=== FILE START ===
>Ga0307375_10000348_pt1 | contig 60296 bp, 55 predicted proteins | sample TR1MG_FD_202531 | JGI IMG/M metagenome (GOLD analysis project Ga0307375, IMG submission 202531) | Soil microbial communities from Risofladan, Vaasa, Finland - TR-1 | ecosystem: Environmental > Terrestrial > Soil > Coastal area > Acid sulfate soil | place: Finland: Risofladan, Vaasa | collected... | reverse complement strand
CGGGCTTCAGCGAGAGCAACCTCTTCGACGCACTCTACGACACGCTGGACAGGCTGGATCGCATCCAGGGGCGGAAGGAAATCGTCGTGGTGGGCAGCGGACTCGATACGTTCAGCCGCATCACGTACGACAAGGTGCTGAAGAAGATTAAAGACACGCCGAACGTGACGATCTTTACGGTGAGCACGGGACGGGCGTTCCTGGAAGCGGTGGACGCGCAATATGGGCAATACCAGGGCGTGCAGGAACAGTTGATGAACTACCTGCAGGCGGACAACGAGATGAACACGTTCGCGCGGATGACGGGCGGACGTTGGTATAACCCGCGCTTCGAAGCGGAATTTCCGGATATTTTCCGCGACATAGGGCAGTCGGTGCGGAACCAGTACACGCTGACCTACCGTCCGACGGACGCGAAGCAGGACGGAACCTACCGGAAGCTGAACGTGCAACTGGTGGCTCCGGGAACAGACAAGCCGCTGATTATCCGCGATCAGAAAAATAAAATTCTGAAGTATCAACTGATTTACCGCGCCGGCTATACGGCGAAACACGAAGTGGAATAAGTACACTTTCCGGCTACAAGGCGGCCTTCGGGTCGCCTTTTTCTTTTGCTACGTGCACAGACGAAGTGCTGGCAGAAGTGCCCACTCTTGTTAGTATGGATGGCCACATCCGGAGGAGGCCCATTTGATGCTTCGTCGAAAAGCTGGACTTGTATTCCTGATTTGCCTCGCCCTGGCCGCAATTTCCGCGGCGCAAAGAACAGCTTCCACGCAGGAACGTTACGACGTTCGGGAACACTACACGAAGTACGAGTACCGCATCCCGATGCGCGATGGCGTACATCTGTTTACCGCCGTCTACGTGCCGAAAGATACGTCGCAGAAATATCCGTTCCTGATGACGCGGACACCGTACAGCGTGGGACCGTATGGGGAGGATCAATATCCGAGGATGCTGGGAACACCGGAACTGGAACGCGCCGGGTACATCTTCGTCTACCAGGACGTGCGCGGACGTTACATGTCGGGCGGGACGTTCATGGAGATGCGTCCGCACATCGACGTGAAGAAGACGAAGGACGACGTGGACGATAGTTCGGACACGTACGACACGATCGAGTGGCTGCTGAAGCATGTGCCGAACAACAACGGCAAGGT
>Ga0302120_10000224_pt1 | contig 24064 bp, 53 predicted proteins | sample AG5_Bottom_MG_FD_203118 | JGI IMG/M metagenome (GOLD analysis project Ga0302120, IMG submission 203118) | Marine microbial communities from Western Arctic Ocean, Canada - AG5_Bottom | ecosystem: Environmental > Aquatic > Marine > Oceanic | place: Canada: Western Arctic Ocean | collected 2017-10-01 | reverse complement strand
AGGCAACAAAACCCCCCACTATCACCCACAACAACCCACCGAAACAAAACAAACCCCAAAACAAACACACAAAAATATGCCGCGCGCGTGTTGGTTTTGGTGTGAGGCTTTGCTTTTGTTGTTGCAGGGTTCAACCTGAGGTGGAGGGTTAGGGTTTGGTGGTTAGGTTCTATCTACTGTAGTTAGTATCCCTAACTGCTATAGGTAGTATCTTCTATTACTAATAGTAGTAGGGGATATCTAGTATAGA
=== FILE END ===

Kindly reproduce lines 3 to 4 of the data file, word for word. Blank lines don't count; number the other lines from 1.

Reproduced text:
>Ga0302120_10000224_pt1 | contig 24064 bp, 53 predicted proteins | sample AG5_Bottom_MG_FD_203118 | JGI IMG/M metagenome (GOLD analysis project Ga0302120, IMG submission 203118) | Marine microbial communities from Western Arctic Ocean, Canada - AG5_Bottom | ecosystem: Environmental > Aquatic > Marine > Oceanic | place: Canada: Western Arctic Ocean | collected 2017-10-01 | reverse complement strand
AGGCAACAAAACCCCCCACTATCACCCACAACAACCCACCGAAACAAAACAAACCCCAAAACAAACACACAAAAATATGCCGCGCGCGTGTTGGTTTTGGTGTGAGGCTTTGCTTTTGTTGTTGCAGGGTTCAACCTGAGGTGGAGGGTTAGGGTTTGGTGGTTAGGTTCTATCTACTGTAGTTAGTATCCCTAACTGCTATAGGTAGTATCTTCTATTACTAATAGTAGTAGGGGATATCTAGTATAGA